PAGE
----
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Berkeley Lab co-led collaboration with DESY and TU Freiberg brings us a step closer to more efficient photovoltaics and solar fuel systems
In the past 50 years, scientists have made great advances in photovoltaic technologies that convert sunlight into electricity, and artificial photosynthesis devices that convert sunlight and water into carbon-free fuels. But the current state-of-the-art of these clean energy sources still lack the efficiency to compete with electricity or transportation fuel derived from petroleum.
Now, scientists at Berkeley Lab, DESY, the European XFEL, and the Technical University Freiberg, Germany, have reported in Nature Communications their discovery of a hidden charge-generating pathway that could help researchers develop more efficient ways to convert sunlight into electricity or solar fuels like hydrogen.
With help from DESY’s free-electron laser FLASH, the researchers shone ultrashort infrared and X-ray laser flashes on a copper-phthalocyanine: fullerene (CuPc:C60) material to study the charge generation mechanisms with a time resolution of 290 femtoseconds (290 quadrillionths of a second).
Combining the ultrashort pulses of light with a technique called time-resolved X-ray photoemission spectroscopy (TRXPS) allowed the researchers to observe and count in real time how many of the infrared photons absorbed by CuPc:C60 formed useful separate charges, and how many of the absorbed photons only led to heating the material.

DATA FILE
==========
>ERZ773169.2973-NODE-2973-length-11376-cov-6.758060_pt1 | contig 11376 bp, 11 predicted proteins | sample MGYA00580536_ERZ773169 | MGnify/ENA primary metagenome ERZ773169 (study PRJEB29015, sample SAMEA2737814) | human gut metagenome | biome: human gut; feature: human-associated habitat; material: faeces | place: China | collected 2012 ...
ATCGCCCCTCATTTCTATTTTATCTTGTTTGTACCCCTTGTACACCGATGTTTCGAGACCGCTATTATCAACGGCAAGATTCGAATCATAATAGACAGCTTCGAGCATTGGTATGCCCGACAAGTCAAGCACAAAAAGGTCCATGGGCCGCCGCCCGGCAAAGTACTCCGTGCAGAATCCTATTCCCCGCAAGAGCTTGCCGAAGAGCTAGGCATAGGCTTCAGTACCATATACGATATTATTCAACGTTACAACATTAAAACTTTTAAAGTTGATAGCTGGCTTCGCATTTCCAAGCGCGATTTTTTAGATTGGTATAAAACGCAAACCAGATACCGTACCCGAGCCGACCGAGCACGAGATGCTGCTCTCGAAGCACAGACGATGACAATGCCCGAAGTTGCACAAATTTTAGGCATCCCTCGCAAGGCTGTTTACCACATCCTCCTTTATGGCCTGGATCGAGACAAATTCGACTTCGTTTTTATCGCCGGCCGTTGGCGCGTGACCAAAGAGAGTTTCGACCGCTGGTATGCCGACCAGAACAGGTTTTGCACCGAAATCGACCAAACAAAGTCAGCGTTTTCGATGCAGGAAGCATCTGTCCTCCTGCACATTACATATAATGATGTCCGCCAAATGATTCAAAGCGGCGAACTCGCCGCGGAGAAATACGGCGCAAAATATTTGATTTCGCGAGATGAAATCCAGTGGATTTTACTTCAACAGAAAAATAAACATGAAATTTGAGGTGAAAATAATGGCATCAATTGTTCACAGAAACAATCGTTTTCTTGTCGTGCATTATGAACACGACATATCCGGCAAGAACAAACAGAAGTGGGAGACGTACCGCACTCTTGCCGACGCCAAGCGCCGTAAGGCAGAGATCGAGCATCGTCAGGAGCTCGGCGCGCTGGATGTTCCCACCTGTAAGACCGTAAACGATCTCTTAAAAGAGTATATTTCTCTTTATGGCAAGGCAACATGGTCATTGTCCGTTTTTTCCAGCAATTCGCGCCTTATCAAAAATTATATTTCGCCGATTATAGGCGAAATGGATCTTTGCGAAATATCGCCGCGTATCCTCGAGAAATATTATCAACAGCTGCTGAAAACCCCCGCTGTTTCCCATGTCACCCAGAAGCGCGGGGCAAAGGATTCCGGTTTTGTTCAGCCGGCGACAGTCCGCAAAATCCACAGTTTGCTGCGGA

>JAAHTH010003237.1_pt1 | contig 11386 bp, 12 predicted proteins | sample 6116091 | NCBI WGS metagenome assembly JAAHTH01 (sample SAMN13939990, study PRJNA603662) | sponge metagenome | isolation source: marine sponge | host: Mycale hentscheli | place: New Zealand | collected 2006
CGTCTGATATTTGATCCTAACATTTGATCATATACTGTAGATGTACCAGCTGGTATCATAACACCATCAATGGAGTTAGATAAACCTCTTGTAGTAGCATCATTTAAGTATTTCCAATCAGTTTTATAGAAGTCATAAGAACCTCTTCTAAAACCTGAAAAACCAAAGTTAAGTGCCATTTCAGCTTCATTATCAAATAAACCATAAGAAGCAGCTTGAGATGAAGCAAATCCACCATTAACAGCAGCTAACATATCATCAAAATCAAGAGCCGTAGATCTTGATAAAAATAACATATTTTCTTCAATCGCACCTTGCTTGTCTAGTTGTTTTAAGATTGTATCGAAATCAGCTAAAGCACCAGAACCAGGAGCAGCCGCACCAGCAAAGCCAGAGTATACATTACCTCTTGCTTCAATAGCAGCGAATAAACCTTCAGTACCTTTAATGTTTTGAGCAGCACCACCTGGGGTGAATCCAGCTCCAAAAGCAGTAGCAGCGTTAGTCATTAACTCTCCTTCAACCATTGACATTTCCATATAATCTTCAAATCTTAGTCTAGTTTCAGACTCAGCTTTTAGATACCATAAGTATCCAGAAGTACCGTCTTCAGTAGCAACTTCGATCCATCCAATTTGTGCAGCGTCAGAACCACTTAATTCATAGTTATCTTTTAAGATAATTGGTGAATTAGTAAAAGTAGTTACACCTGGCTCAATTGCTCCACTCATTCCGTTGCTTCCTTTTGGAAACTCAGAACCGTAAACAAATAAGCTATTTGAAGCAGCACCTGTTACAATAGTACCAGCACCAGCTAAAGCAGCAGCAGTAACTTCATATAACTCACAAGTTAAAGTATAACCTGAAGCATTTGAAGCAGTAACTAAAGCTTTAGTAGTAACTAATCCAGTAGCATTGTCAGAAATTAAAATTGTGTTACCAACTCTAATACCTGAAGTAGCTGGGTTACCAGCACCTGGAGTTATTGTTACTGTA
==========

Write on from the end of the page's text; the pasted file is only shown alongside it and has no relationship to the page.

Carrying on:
Their unique approach unveiled an unknown pathway in CuPc:C60 that turns up to 22% of absorbed infrared photons into separate charges, said Oliver Gessner, a senior scientist in Berkeley Lab’s Chemical Sciences Division and co-author of the current study.
Previous studies of CuPc:C60 typically assessed the system’s efficiency by measuring the total amount of charges or hydrogen or oxygen produced when using the material in a photovoltaic or photocatalytic device. “That, however, only tells you how efficient the entire process is, from the light absorption until water is split,” Gessner said. “But there’s a lot that’s happening in between in these systems that isn’t well understood – and if we don’t understand these in-between steps, we can’t develop more efficient light harvesting systems. Our study will help people develop better models and theories so we can get there.”